I have a few pet peeves with this otherwise perfectly fun casual game. The ones I already touched on are the effectiveness of the hints as well as the sometimes unforgiving attitude of the game. They go hand-in-hand, as getting frustrated by a hard level you have been stuck on try after try can come by easily. The hints often show you how your block needs to be placed at certain points on the map, but not how to get there. I don't want the game to play itself, but being stuck on one level with no option of skipping it for the time being and sometimes very limited help can make you feel hopeless. My other small issue is that the controls can further add to the frustration. They are sometimes finicky with the standard perception based movements enabled, which opens the door for easily made mis-movements. When meaning to go up, sometimes you'll go left and leave yourself trapped, and using rewind means forfeiting a gold medal for your perfect run.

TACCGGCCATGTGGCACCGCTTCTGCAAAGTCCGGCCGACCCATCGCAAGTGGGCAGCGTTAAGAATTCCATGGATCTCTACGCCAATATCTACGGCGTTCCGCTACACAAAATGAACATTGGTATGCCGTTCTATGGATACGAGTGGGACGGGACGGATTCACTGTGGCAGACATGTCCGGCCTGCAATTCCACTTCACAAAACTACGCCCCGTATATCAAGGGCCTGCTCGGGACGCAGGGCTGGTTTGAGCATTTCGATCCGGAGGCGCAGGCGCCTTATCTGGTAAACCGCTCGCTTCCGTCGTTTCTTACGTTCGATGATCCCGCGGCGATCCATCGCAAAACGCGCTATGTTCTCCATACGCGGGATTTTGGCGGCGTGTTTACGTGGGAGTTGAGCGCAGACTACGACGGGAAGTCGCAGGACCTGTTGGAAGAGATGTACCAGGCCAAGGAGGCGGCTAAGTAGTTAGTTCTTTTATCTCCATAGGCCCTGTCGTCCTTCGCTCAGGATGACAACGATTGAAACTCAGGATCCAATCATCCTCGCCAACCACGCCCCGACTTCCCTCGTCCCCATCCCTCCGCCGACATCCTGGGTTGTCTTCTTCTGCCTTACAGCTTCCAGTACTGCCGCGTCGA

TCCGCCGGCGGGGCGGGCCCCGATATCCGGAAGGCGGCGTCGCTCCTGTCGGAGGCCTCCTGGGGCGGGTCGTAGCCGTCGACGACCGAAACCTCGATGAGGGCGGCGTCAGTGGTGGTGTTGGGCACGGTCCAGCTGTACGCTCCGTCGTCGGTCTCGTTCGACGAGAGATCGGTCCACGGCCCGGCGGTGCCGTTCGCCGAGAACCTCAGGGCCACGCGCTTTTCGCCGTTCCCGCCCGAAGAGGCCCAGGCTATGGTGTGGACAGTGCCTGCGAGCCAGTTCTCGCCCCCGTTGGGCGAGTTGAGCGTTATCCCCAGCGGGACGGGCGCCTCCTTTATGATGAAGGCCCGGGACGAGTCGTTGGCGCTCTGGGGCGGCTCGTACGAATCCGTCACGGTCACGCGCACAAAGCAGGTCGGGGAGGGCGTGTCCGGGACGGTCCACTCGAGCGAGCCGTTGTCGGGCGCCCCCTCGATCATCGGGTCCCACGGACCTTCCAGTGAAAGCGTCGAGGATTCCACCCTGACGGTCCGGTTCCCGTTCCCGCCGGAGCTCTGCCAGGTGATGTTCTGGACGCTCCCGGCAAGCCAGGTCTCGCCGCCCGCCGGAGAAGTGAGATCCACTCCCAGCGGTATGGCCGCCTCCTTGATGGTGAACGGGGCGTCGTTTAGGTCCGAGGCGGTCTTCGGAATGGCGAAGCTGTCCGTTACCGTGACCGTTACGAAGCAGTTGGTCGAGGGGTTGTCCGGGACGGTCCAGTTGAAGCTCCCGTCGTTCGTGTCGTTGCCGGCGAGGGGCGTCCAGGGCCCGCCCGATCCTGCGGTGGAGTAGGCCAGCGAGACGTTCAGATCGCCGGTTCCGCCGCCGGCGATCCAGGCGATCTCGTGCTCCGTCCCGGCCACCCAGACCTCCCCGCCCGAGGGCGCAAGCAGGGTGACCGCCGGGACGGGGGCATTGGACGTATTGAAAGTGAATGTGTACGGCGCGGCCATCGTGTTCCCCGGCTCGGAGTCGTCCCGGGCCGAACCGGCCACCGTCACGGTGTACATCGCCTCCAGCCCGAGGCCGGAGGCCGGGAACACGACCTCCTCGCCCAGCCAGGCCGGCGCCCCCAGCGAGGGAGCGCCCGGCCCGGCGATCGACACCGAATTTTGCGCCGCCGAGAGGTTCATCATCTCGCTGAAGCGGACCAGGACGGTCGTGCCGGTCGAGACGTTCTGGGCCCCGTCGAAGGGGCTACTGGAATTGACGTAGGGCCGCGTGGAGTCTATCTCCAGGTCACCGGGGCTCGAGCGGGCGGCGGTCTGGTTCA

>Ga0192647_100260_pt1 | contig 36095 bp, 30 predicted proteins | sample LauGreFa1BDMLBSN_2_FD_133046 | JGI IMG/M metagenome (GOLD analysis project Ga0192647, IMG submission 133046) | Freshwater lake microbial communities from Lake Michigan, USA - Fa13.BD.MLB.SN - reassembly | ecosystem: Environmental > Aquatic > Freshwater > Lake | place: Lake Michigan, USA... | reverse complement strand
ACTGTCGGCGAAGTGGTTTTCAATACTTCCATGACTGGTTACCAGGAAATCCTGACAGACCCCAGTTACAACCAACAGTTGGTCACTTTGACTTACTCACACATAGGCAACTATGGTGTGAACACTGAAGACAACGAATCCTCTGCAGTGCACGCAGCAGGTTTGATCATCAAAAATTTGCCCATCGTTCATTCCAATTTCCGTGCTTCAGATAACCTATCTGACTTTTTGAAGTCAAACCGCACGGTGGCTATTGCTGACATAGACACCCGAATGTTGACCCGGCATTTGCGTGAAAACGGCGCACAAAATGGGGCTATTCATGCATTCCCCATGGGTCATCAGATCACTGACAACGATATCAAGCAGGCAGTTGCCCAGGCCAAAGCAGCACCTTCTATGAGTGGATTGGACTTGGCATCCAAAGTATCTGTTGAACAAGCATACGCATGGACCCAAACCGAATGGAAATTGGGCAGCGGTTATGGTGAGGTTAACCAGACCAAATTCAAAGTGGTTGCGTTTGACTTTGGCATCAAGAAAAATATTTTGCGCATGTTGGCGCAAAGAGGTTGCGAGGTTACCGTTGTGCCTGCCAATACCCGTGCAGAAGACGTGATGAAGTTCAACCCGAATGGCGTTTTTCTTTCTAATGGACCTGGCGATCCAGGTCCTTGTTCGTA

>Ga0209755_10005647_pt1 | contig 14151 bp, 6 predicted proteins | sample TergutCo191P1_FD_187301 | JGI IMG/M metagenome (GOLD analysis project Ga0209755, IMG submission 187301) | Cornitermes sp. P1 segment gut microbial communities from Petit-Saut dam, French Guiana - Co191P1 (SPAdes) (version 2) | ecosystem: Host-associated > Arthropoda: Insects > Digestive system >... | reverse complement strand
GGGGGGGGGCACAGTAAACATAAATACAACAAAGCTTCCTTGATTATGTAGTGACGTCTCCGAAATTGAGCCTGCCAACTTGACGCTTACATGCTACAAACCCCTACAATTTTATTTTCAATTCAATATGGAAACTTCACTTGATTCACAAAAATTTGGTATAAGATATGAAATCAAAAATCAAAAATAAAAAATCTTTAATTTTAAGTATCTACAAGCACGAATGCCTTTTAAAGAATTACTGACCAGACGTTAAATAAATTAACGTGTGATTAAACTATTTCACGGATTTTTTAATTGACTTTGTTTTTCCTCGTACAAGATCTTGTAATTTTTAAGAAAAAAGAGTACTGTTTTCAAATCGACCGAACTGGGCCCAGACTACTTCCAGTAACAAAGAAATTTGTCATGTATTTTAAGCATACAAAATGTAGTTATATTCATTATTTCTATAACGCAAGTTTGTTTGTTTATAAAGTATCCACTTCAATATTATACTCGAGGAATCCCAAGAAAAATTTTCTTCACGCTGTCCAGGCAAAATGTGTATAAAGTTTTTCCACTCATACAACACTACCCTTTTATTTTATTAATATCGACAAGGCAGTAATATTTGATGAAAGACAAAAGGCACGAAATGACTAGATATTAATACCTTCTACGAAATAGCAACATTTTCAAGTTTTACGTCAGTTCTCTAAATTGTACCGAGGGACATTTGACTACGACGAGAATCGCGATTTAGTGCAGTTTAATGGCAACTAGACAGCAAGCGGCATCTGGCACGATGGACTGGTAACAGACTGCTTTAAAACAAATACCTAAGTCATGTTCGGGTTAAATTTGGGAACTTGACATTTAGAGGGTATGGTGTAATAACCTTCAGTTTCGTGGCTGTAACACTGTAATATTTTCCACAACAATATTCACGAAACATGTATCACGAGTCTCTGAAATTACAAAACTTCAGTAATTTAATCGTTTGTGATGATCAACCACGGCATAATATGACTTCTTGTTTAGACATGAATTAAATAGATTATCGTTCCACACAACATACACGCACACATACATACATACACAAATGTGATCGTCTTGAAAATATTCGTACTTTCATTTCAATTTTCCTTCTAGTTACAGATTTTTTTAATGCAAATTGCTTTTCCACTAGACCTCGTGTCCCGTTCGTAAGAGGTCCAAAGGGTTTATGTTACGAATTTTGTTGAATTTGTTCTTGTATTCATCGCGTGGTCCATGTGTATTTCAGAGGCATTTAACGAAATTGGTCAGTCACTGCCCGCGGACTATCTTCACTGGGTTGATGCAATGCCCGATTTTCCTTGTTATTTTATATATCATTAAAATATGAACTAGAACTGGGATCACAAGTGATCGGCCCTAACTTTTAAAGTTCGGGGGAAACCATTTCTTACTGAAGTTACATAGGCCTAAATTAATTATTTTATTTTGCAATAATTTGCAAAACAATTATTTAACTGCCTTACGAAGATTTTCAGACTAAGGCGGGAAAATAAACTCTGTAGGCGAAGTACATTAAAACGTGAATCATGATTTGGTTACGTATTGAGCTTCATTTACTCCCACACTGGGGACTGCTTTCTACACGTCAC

Other than these slight issues, Cubikolor is a great casual puzzler. It is relaxing at times, and frustrating at others. With a 150 levels across two difficulties, the game has 300 levels for players to master. It’s worth its weight as a puzzler both in content and challenge, and will test even the most patient of brain game fans. Cubikolor is fun title packaged just right, and if you are up for the challenge you should definitely look into it.

    8/10
    +Colorful and Serene
    +Challenging
    -Frustrating at times


    Note: A copy of the game was provided by the developer for the purposes of the review


    Originally posted on my personal site, Player2Reviews.com where you can find more of my reviews, videos, and more!

    Thanks for reading
    4.0